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FreeRTOS FAQ - Memory Usage and Boot Times
How much RAM does FreeRTOS use?
How much RAM does FreeRTOS use?
This depends on your application. Below is a guide based on:
Note these figures are much lower for 8 and 16 bit architectures!
Why does my compiler tell me FreeRTOS is consuming all the available RAM?
Two of the example memory allocation schemes supplied with FreeRTOS allocate memory from a statically allocated array that is dimensioned by the configTOTAL_HEAP_SIZE constant in FreeRTOSConfig.h. These are just normal statically allocated arrays, and therefore appear in the RAM usage figures provided by many tool chains. The tool chain is in effect showing the heap as consumed RAM, even though at that point the heap is completely free as no memory has actually been allocated.
C applications require some RAM for things like static variables, buffers, etc. but will rarely use all the RAM available on a microcontroller. Many of the FreeRTOS demo applications dimension the heap to use up all the RAM that is left over, making it appear as if the application is using all the RAM available.
Why do queues use that much RAM?
Event management is built into the queue functionality. This means the queue data structures contain all the RAM that other RTOS systems sometimes allocate separately. There is no concept of an event control block within FreeRTOS.
How much ROM/Flash does FreeRTOS use?
This depends on your compiler, architecture, and RTOS kernel configuration.
The RTOS kernel itself required about 5 to 10 KBytes of ROM space when using the same configuration as stated for the FAQ "How much RAM does FreeRTOS use?".
How can I reduce the amount of RAM used?
Why does my compiler tell me FreeRTOS is using much more ROM than you claim it requires?
The quoted ROM/Flash footprint figures are genuine. If you write a tiny FreeRTOS test program and it appears to consume more ROM than expected then it is probably because of the libraries that are being included in your build, not because of FreeRTOS. In particular, GCC string handling and any floating point library is going to bloat your code.
FreeRTOS includes a very cut down open source implementation of many string handling functions in a file called printf-stdarg.c. Including this in your project can greatly reduce both the amount of ROM used by the build, and the size of the stack required to be allocated to any task making a string handling library call (sprintf() for example). Note that printf-stdarg.c is open source, but not covered by the FreeRTOS license. Ensure you are happy with the license conditions stated in the file itself before use.
Also, most linkers will remove unused code by default, but the GNU linker will only remove unused code if you explicitly tell it to.
Check the output .map file to find exactly how ROM/Flash is being used.
How is RAM allocated to tasks?
Two calls to pvPortMalloc() are made when a task is created. The first allocates the task control block, the second allocates the task stack. The stack used by main() is not used by tasks, but (depending on the port) may be used by interrupts.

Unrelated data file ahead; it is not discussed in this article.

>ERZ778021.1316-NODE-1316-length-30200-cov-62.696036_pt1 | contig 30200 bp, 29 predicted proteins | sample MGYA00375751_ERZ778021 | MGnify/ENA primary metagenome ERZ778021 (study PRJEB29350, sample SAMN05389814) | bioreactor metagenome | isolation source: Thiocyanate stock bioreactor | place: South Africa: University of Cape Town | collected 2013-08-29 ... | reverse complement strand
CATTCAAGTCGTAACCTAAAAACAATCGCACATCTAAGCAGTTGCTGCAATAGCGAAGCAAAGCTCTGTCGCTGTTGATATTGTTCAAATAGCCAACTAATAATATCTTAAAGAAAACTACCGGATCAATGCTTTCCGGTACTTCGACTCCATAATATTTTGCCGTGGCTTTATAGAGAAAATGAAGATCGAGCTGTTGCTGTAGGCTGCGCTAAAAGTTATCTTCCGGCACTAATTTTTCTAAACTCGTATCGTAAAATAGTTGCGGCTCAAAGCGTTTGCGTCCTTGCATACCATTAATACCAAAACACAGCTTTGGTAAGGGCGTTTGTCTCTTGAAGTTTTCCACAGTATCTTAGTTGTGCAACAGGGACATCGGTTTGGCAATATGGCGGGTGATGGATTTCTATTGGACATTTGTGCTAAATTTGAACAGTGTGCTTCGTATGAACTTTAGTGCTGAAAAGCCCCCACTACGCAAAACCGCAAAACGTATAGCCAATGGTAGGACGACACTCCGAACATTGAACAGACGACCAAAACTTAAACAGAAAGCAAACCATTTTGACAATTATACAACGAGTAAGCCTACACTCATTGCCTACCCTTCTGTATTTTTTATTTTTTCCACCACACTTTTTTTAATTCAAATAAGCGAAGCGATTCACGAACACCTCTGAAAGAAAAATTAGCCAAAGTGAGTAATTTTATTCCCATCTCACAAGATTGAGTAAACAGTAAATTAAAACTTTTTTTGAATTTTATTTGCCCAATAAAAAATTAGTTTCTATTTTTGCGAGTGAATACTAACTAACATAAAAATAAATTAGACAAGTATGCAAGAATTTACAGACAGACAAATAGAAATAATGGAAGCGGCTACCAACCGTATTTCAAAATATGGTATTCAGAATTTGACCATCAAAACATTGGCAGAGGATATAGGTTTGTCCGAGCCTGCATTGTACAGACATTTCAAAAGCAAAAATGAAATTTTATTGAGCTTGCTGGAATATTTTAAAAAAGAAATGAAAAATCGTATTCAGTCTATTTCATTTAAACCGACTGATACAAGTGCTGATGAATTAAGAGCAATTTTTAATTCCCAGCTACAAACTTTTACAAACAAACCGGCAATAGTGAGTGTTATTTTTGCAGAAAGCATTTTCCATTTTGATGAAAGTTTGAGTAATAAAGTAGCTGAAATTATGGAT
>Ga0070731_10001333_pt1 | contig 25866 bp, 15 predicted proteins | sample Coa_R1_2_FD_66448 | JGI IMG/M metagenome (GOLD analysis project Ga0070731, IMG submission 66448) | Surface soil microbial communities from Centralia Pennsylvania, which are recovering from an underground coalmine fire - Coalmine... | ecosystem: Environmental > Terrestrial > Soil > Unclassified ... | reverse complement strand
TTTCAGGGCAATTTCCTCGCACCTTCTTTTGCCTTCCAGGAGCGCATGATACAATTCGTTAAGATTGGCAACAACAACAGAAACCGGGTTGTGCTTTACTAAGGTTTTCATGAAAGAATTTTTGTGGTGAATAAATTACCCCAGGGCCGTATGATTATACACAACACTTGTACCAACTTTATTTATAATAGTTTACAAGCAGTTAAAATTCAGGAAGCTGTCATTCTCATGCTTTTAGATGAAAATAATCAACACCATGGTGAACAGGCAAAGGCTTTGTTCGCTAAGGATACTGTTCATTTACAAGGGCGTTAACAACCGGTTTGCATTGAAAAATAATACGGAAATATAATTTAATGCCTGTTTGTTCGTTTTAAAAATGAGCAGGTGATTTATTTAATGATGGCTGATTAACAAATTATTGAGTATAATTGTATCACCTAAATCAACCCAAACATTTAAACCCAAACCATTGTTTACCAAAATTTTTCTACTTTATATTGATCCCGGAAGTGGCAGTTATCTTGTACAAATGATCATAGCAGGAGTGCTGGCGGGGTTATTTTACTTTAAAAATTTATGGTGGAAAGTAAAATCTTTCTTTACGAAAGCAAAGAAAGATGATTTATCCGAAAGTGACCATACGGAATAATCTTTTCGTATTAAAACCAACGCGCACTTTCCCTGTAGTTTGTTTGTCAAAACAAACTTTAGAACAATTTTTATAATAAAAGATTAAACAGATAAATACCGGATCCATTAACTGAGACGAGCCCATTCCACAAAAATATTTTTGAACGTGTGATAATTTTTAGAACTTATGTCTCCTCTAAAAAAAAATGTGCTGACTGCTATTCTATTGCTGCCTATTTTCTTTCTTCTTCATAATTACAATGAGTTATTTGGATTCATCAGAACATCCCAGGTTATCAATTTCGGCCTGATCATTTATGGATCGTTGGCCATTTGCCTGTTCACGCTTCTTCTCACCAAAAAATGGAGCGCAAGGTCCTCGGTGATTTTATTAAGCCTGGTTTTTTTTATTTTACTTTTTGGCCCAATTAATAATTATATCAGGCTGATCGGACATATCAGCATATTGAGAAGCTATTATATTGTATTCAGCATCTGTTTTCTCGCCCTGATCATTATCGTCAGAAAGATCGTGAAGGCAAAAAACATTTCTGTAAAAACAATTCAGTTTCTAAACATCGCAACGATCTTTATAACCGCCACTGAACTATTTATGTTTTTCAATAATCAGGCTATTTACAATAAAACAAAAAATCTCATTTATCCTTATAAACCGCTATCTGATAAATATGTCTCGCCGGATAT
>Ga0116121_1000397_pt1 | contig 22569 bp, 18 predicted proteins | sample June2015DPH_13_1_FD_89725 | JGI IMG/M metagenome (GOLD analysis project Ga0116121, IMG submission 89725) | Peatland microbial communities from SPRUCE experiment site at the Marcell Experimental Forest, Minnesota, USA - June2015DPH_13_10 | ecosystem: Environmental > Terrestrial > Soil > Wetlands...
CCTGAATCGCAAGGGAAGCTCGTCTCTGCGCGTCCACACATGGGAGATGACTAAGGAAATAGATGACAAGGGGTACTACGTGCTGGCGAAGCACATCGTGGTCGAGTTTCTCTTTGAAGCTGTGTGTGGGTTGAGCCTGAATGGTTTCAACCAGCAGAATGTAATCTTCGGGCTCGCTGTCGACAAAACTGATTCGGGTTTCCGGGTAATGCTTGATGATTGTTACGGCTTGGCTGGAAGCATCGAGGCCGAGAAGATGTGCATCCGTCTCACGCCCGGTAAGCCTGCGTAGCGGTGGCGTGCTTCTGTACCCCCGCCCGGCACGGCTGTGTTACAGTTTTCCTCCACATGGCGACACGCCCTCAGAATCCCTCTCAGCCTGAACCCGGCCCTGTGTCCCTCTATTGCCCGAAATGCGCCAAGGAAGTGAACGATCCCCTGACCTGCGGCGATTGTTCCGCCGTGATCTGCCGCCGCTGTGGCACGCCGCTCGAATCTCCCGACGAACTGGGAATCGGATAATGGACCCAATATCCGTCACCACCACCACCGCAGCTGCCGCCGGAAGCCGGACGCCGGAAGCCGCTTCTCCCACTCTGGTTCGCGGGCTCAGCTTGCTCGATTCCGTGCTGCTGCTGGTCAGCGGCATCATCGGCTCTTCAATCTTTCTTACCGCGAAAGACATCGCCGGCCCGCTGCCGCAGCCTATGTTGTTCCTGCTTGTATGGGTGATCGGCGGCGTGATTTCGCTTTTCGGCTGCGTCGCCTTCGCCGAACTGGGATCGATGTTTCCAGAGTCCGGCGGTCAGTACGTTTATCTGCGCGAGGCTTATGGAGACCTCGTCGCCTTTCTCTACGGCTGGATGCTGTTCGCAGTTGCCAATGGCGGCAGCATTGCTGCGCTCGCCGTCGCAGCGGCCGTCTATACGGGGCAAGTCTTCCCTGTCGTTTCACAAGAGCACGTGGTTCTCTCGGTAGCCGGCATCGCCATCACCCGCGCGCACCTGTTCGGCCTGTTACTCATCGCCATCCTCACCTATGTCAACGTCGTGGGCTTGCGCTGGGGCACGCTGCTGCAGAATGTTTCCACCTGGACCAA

Please read the memory configuration section of the API documentation for details of the allocation scheme.
How is RAM allocated to queues?
To create a queue the RTOS kernel makes two calls to pvPortMalloc(). The first allocates the queue structure, the second the queue storage area (the size of which is a parameter to xQueueCreate()).
How big should the stack be?
This is completely application dependent, and not always easy to calculate. It depends on the function call depth, number of local variables allocated, number of parameters in function calls made, etc. The stack must always be large enough to contain the execution context (all the processor registers).
The FreeRTOS download contains a demo application for each port. A task created using that port must not be allocated a stack size that is lower than the value of configMINIMAL_STACK_SIZE used in the demo application. The RTOS kernel itself only uses configMINIMAL_STACK_SIZE to set the size of the stack used by the idle task. Tasks that allocate more variables than the idle task, or have a larger function call nesting depth than the idle task, will require a larger stack.
The stack of each task is filled with 0xa5 bytes upon creation which allows the high water mark to be viewed using suitable debugging tools, and obtained using the uxTaskGetStackHighWaterMark() API function. The RTOS kernel can also be built to include stack overflow detection.
How long does FreeRTOS take to boot?
FreeRTOS, OpenRTOS and in most cases SafeRTOS are supplied as source code for static linking into the users application. The build process therefore results in a single executable binary image. Typically such an image will include a C start up routine to set up the C run time environment, before calling main() to execute the users application. The interrupt vector table will also be statically configured and included at a predetermined location within the same binary.
The table below provides an indication of the sequence of processing booting such a system will require, along with some guidance on the time required for this processing to complete. Note that any numbers provided are indicative only and realistic. Actual times achievable will depend on the architecture being used, the clock frequencies configured, and the configuration of the memory interface.
Copyright (C) 2004-2010 Richard Barry. Copyright (C) 2010-2013 Real Time Engineers Ltd.
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